President Bush released a plan for putting in place his management reform agenda on Wednesday, reinstating the President’s Management Council and directing agency heads to designate chief operating officers who will be responsible for overall management at each agency.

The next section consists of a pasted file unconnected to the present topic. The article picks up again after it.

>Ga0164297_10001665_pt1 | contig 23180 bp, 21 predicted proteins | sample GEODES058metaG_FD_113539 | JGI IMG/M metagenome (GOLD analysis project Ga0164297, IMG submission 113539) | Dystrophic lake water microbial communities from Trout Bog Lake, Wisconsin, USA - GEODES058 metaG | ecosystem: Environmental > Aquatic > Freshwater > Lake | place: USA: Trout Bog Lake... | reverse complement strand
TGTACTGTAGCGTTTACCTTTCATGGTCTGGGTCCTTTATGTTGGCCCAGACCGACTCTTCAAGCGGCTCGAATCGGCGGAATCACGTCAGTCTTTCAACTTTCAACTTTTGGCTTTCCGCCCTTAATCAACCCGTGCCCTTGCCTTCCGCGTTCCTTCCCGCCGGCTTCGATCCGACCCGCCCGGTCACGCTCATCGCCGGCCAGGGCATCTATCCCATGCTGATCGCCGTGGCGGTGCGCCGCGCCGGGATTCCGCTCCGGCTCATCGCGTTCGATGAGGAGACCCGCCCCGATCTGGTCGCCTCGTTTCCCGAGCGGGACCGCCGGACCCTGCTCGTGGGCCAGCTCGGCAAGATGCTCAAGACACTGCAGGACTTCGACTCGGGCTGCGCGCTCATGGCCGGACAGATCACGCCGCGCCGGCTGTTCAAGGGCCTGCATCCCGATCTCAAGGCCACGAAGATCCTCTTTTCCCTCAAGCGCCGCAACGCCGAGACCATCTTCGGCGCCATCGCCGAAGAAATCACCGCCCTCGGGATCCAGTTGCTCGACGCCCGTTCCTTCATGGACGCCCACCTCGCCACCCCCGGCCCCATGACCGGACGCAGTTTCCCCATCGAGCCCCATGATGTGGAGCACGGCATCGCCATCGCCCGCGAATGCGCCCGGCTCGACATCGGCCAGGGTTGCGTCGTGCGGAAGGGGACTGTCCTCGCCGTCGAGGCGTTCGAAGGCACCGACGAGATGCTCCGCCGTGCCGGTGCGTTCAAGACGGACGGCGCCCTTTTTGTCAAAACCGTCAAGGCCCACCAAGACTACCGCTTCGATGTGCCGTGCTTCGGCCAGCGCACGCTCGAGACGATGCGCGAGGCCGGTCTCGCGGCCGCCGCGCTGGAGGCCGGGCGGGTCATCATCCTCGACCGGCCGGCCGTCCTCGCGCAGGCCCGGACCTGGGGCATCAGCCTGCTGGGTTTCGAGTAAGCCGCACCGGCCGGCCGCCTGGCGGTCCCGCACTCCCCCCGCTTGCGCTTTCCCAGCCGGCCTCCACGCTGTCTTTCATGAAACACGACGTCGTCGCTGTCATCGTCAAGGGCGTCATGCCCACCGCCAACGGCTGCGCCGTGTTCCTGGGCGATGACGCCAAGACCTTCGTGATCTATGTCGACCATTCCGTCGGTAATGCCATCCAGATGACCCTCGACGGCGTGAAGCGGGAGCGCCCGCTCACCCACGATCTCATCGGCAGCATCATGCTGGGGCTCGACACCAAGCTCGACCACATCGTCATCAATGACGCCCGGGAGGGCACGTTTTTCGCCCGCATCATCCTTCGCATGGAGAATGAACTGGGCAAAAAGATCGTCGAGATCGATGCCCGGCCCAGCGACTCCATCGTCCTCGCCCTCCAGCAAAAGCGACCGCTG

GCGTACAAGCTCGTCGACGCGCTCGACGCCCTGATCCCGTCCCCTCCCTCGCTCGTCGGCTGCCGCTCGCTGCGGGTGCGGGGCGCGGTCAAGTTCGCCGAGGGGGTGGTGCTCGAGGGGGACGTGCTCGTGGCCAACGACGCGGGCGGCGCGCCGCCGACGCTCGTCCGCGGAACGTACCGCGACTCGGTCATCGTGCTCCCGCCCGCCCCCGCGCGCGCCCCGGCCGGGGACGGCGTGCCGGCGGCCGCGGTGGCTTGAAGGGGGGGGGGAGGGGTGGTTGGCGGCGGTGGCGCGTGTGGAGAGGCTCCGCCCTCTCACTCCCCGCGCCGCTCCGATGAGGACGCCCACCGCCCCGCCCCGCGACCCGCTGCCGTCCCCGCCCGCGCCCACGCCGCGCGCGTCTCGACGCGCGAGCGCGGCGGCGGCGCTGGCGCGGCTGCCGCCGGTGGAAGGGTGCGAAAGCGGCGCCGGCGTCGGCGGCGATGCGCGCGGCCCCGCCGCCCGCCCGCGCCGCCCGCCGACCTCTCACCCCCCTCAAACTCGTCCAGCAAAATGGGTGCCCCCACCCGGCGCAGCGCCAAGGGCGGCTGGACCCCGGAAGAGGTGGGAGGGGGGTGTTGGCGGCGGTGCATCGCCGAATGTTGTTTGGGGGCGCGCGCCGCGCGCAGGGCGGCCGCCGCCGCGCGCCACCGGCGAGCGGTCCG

President Bush released a plan for putting in place his management reform agenda on Wednesday, reinstating the President's Management Council and directing agency heads to designate chief operating officers who will be responsible for overall management at each agency. The chief operating officers will be the equivalent of a deputy secretary at each agency, Bush said in a July 11 memorandum to agency heads. The chief operating officers will be responsible for implementing the President's management goals, developing strategic plans and improving general agency performance, according to the memorandum. Making such high-ranking officials responsible for management will heighten the profile of the President's management initiatives, according to an expert on public administration. "Putting the [chief operating officer] in such a high position within the department emphasizes how important management is," said Donald Kettl, a scholar at the La Follette School of Public Administration at the University of Wisconsin. But the officers need a say in the development of the management agenda to be effective, according to Paul Light, a scholar with the Brookings Institution. "Are the officers to be given any authority, for example, to reject or resist the arbitrary outsourcing targets being pressed by the Office of Management and Budget?" he said. "We've had various forms of the President's Management Council now dating back to the first Reagan administration, none of which has made the slightest difference in improving actual performance." The Bush memorandum resembles a memorandum issued by President Clinton in October 1993 that created the President's Management Council and directed agencies to name chief operating officers. The Clinton memorandum also specified that chief operating officers should be agency deputies with considerable authority. Similarities between the two directives pleased a veteran of the Clinton reinventing-government effort. "It shows that successful management initiatives are bipartisan," said John Kamensky, former deputy director of the National Partnership for Reinventing Government and current director of the managing for results practice at the PricewaterhouseCoopers Endowment for the Business of Government. As in the Clinton administration, the chief operating officers for each cabinet-level agency will sit on the President's Management Council. The council will be chaired by Sean O'Keefe, deputy director of the Office of Management and Budget, and will include additional members representing the President and Vice President. During the Clinton administration, the council was chaired by OMB's deputy director for management, a position the Bush administration has yet to fill. The absence of a top management official at OMB played a role in the administration's decision to tap O'Keefe to chair the council, according to Kettl. "I think that's a big part of it," he said. "In general [tapping O'Keefe] is a sign of the difficulties they have had in trying to get that management show going." But choosing O'Keefe to lead the council could also further the administration's effort to link agency budgets with performance targets, a goal O'Keefe has described as OMB's top management priority. Although O'Keefe has been central in the development of OMB's management agenda, as OMB deputy he also shoulders major budget responsibilities. This dual management and budget portfolio should help OMB's performance budgeting initiative, according to Carl DeMaio, director of government redesign at the Reason Public Policy Institute. "It's saying that the budget and management will be linked at the hip in this administration," said DeMaio.